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Child marriage has caused too many Indonesian youngsters to lose their childhoods and the opportunity to finish school. The Central Statistics Agency’s data suggests that, as of 2016, 17 percent of children were already married. Minister of Women’s Empowerment and Child Protection Yohana Yambise is urging the parliament to revise the marriage law, to change legal minimum age of marriage from 16 years to 19 for women, and from 20 to 22 for men. Meanwhile, organizations and individuals working to prevent child marriage have taken to the field. The Karampuang Foundation in West Sulawesi and the Community Empowerment Research Foundation in South Sulawesi, to name a few, have launched a movement against child marriage through a number of initiatives, both by empowering local youths as well as women who were married as children. To welcome International Youth Day on August 12, Tempo English reports.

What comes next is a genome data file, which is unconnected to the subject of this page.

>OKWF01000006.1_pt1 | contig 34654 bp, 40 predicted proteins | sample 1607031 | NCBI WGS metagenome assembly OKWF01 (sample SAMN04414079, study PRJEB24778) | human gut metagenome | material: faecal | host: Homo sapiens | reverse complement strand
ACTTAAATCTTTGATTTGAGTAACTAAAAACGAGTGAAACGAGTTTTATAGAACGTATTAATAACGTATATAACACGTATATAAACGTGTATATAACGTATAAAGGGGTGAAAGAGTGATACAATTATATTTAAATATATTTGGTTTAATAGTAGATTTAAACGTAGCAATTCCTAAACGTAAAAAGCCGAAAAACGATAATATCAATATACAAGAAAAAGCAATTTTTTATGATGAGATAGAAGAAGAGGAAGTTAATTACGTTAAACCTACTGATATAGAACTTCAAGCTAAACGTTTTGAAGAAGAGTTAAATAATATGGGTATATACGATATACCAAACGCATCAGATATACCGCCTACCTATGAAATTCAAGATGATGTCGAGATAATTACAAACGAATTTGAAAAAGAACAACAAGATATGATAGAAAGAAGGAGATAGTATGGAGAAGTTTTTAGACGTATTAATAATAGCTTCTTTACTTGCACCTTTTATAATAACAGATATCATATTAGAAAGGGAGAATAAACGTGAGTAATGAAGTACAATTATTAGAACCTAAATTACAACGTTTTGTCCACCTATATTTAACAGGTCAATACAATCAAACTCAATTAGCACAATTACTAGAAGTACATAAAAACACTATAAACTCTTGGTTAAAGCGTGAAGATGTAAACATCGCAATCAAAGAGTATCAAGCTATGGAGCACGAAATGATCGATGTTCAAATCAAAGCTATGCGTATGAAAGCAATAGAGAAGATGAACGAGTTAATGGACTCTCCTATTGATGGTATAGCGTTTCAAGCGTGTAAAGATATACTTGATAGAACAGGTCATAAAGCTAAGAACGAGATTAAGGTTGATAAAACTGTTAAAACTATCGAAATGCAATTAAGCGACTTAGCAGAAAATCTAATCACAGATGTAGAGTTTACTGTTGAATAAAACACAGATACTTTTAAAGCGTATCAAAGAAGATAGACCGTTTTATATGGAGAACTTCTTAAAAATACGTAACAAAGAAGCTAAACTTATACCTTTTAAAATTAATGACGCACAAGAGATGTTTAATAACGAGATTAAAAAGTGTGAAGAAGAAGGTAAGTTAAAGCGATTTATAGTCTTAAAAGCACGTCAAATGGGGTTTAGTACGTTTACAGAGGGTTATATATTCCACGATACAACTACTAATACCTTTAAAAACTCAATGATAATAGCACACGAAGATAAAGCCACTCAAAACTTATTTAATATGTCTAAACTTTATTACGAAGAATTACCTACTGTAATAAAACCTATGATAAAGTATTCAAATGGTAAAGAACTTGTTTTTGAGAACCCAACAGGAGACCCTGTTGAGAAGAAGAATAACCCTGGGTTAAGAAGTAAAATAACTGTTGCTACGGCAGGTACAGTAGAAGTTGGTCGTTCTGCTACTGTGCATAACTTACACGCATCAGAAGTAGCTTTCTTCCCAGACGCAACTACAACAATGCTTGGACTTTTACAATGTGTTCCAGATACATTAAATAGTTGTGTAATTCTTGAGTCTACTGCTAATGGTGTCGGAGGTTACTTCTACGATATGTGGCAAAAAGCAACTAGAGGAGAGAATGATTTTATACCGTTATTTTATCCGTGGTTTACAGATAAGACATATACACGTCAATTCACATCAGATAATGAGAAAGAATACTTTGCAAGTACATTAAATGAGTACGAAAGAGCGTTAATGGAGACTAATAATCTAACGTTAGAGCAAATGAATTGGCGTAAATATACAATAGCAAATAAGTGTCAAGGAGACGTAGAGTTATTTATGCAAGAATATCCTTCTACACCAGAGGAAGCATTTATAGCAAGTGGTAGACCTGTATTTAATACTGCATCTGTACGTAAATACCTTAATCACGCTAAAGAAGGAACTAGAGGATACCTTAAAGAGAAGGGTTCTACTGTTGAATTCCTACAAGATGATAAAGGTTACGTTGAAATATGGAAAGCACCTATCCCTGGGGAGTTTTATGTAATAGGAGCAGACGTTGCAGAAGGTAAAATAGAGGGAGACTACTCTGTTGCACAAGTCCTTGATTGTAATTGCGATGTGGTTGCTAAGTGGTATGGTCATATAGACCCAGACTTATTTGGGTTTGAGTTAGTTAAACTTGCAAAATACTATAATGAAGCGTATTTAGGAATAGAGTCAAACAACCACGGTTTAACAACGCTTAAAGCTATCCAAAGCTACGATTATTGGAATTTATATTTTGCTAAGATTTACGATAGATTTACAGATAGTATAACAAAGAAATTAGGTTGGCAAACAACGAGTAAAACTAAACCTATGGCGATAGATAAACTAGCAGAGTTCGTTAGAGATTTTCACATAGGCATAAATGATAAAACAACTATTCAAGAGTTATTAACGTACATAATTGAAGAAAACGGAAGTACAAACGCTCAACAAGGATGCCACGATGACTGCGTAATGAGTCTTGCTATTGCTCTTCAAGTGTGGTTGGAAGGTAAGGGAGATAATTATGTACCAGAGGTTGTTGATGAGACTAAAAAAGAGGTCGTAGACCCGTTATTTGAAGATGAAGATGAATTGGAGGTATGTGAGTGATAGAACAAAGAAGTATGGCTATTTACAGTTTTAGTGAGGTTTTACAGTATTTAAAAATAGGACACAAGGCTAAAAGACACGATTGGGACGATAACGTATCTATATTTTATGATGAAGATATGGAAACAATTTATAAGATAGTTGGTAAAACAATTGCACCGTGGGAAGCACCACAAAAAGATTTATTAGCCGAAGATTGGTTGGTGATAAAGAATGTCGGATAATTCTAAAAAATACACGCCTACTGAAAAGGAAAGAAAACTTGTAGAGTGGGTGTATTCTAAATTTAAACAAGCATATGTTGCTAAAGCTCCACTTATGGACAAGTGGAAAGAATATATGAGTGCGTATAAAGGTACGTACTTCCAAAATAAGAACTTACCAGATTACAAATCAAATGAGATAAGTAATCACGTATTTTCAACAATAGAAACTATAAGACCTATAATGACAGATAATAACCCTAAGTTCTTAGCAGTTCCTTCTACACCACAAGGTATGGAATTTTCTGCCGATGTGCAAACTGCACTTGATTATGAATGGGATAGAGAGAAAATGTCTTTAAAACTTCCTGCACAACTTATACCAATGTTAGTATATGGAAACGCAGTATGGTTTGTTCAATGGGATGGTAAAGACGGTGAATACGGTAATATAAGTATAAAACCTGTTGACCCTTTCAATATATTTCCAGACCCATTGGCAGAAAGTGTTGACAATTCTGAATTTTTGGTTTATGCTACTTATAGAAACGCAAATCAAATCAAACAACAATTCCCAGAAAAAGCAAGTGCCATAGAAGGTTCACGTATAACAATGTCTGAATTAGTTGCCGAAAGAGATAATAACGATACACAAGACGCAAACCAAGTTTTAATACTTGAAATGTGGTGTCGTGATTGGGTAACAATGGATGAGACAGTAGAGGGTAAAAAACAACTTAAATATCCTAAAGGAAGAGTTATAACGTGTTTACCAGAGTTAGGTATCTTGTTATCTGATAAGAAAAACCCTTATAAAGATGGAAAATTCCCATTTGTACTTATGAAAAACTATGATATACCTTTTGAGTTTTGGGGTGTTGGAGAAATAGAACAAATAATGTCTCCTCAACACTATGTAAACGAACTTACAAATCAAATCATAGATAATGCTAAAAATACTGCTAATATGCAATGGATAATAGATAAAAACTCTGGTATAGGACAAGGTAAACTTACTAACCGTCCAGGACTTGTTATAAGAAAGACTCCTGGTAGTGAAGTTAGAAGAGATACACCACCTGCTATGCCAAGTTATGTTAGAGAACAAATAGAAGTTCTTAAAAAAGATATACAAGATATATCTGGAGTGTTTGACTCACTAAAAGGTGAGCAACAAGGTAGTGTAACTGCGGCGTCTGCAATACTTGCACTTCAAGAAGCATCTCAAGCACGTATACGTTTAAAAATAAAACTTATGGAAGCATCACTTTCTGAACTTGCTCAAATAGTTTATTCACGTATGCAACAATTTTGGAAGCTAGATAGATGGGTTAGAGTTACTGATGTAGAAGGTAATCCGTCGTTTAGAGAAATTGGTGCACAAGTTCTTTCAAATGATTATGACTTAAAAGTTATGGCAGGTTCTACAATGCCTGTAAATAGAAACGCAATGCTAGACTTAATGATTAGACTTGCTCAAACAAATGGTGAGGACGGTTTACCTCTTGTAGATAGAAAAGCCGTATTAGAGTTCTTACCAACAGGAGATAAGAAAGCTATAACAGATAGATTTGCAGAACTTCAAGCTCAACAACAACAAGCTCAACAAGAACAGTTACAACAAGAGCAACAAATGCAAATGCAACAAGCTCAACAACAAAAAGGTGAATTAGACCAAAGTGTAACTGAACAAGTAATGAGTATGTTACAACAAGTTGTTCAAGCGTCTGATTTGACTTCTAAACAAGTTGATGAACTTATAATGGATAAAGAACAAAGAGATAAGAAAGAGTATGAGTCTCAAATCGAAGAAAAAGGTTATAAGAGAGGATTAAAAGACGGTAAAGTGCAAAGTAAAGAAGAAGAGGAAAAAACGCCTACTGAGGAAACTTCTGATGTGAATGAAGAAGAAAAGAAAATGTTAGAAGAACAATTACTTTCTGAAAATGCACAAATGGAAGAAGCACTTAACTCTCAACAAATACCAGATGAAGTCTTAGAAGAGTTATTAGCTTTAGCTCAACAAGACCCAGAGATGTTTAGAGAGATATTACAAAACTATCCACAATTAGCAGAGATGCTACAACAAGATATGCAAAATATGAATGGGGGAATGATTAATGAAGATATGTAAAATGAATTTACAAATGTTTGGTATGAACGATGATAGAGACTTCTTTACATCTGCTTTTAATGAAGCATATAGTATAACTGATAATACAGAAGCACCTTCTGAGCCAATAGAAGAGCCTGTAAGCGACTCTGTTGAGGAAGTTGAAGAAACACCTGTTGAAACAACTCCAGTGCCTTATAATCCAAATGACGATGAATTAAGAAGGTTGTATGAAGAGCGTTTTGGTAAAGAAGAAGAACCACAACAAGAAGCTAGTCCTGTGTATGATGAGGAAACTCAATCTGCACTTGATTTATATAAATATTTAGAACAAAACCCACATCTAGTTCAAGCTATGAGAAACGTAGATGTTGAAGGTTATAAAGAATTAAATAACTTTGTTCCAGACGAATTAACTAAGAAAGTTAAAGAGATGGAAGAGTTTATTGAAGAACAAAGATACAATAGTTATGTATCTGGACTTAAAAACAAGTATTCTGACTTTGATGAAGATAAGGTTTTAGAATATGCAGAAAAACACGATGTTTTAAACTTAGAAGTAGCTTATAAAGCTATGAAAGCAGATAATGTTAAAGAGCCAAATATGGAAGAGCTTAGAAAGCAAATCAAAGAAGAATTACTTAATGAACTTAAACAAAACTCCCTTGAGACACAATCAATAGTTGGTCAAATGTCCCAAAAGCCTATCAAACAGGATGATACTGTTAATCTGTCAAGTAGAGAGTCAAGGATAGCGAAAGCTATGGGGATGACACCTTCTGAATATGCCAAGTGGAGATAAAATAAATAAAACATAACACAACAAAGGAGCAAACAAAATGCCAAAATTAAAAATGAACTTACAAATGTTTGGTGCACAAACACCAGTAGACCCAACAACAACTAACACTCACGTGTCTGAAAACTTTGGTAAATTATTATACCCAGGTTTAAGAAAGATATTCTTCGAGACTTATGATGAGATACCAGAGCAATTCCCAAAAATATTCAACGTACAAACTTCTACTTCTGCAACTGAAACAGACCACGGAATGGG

A group of women in South Sulawesi joined the movement to end child marriage. They envision a brighter future for the region’s young girls.